CES 2019: which consumer technologies will affect defence and security? Part one
Mike Sewart - Research and Innovation Director
What can the defence, security and critical infrastructure sectors learn from the world’s biggest consumer technology show? Mike Sewart, Research and Innovation Director, reports from the CES exhibition in Las Vegas on the opportunities and threats lurking in the latest commercial tech trends.
The strongest theme to emerge at the show so far has been artificial intelligence. AI runs through just about everything, from home entertainment to sporting equipment.
A surge in progress is certainly evident in the consumer tech space – but what’s also apparent is that more complex and tightly regulated sectors may struggle to take full advantage of these developments.
Why? It’s largely a matter of trust.
It may not require a huge leap of faith to enjoy watching a film on an artificially intelligent television, but will members of the public trust AI technology to drive their cars, diagnose their medical conditions, or protect their businesses against cyber threats?
The value in AI in high-risk sectors lies in its ability to process huge volumes of data many hundreds of times faster than any human. By reducing the cognitive load, human workers can concentrate on using the skills that only humans possess – such as giving the data context and meaning to make quicker, better decisions.
This human/machine teaming approach will shape the workforce of the Fourth Industrial Revolution – but to achieve it will require big changes to corporate cultures. How will we hire people with the right skills? And how will we train them?
Virtual and augmented reality
Speaking of training…
VR and AR also have a strong presence at this year’s CES. We have already seen the adaptation of consumer gaming tech to train people in safety prior to entering high-risk environments, such as battlefields and coal mines.
This trend looks set to continue, blending virtual and real-world training to increasingly blur the line between the two. This may sound gimmicky, but it’s actually crucial – we want people to train in safety, but to experience the feeling of being unsafe, so trainers can better predict how they will respond under pressure.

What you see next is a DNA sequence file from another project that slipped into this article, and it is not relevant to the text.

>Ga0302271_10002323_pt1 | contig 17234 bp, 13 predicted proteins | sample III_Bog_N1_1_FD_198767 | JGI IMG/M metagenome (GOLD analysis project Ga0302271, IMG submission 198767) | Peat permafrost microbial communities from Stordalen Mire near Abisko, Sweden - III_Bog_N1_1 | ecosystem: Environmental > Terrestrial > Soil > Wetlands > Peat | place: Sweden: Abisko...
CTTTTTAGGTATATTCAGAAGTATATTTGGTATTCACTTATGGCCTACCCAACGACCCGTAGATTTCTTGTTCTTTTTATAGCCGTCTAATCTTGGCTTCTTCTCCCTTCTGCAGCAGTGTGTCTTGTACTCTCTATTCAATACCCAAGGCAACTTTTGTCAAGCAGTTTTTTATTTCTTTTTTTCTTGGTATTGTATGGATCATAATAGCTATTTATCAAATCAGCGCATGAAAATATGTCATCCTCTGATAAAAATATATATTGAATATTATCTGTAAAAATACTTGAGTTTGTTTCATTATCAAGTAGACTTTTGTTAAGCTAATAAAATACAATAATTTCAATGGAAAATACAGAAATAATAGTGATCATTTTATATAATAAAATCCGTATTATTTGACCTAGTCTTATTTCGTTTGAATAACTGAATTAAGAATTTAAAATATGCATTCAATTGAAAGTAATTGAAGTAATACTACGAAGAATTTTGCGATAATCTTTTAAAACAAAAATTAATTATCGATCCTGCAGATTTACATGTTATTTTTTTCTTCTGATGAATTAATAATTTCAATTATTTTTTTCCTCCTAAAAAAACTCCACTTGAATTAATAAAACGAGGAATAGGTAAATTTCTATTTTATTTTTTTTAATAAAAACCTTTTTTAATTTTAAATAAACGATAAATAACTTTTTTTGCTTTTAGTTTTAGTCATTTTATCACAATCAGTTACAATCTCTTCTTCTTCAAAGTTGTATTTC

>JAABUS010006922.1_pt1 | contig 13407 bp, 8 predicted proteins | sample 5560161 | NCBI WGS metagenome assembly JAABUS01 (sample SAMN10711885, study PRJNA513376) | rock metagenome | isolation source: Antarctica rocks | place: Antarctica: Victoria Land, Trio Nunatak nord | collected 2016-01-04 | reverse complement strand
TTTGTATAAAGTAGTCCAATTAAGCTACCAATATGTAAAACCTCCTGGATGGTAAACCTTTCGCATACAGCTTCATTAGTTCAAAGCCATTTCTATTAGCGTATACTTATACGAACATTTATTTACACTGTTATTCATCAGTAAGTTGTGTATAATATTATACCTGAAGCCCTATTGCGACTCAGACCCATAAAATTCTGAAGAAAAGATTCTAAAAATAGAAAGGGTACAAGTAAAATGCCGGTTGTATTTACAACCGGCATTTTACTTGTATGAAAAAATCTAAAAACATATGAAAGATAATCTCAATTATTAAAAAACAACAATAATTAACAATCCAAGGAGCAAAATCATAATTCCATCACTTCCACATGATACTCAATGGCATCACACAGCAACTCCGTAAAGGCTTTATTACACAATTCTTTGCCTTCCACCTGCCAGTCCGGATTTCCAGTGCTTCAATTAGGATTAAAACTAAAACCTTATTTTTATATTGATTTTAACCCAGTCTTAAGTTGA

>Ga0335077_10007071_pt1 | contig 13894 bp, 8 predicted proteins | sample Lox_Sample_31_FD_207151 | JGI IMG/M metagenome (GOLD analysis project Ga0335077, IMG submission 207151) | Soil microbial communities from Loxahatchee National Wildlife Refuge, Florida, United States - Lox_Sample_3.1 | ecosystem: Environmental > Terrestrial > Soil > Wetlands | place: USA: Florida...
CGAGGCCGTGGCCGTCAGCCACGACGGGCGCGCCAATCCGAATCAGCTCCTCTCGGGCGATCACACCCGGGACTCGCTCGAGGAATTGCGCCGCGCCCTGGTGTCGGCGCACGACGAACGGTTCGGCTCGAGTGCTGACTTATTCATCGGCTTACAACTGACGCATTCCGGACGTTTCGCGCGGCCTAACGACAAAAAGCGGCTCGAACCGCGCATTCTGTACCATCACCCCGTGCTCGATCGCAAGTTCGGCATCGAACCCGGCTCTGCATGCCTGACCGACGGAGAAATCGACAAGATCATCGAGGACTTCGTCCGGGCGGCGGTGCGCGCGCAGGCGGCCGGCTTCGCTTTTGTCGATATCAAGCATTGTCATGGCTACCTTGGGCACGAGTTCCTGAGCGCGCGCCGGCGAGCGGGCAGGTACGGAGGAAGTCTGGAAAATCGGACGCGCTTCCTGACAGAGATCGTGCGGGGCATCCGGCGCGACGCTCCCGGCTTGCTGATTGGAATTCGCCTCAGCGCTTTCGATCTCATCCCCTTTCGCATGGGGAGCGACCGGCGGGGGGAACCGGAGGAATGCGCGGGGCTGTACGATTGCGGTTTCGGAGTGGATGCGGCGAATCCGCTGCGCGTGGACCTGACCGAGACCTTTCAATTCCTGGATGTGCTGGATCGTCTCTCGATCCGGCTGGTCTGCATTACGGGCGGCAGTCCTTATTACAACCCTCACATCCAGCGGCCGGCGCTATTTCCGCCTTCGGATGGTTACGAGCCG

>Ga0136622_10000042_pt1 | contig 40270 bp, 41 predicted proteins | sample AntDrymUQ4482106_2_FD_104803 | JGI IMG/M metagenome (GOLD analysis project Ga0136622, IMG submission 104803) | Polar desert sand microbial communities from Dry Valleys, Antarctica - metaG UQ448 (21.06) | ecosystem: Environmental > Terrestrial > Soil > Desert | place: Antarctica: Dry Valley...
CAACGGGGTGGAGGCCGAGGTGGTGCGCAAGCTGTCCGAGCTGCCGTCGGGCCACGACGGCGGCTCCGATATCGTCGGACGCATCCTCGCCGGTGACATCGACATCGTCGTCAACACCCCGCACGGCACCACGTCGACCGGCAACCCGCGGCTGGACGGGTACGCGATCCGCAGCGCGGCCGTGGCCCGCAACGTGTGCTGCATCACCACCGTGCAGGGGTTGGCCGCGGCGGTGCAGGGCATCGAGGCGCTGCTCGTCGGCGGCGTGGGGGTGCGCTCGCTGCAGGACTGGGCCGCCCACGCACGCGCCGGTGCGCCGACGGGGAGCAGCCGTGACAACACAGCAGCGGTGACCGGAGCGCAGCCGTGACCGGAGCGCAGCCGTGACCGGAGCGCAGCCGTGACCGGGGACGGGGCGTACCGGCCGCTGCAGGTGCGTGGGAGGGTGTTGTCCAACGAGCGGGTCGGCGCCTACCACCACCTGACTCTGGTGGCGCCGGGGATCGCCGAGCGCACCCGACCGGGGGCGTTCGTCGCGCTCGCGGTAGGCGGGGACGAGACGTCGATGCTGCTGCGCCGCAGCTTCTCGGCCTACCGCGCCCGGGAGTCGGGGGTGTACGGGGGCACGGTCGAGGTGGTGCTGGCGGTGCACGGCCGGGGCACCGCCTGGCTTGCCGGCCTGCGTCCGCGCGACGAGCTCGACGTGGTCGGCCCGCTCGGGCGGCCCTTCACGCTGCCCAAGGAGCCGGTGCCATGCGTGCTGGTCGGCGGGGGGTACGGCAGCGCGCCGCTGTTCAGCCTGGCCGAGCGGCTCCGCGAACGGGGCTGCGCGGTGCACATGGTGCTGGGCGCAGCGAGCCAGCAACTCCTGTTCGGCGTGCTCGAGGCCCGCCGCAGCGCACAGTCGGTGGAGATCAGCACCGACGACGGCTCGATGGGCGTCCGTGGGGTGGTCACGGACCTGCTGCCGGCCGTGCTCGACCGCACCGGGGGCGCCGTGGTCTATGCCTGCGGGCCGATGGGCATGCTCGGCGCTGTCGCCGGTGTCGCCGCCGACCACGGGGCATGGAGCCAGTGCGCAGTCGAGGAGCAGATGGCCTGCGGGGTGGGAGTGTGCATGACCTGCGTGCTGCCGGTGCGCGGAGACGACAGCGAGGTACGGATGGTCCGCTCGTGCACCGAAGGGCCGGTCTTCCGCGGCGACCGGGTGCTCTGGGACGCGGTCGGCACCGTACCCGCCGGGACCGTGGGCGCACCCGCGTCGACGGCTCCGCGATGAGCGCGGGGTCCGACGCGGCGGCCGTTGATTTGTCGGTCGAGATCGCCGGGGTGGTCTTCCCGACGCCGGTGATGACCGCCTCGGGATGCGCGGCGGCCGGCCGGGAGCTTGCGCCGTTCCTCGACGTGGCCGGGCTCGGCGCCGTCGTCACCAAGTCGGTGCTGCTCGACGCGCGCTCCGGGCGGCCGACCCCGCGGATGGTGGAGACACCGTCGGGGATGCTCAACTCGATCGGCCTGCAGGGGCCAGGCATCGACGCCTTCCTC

The connected home is not a new phenomenon. We’ve been talking about the smart devices in our houses for over a decade. But where it was once limited to heating and fridges, it now seems that nothing is exempt from becoming networked into your digital life. What’s driving this is the integration of advances in near field communications, voice recognition/digital assistants, electronics size and scale, and AI software. Bringing developments together has created a flood of opportunity for companies seeking to get their kit into our lounges, bathrooms, kitchens and even the smallest room in the house. Today you can order a magic mirror that will tell you what product you need for your hair, or a lamp that will let you know if someone’s in your house.
For consumers it’s a magical time and a world of interactive opportunity. But look beyond the home and you can start to see that the same technologies have applications way beyond making sure you never run out of cheese. As the underpinning tech proves itself in the home, other more complex environments will begin to look at ways they can enjoy the same benefits, and, conversely, how much of threat they represent. Defence and security organisations in particular will be watching CES closely to better understand the way cyber attack profiles are going to grow, and to spot the ways in which smart homes can be a window on how to achieve a tangible advantage beyond your front door.
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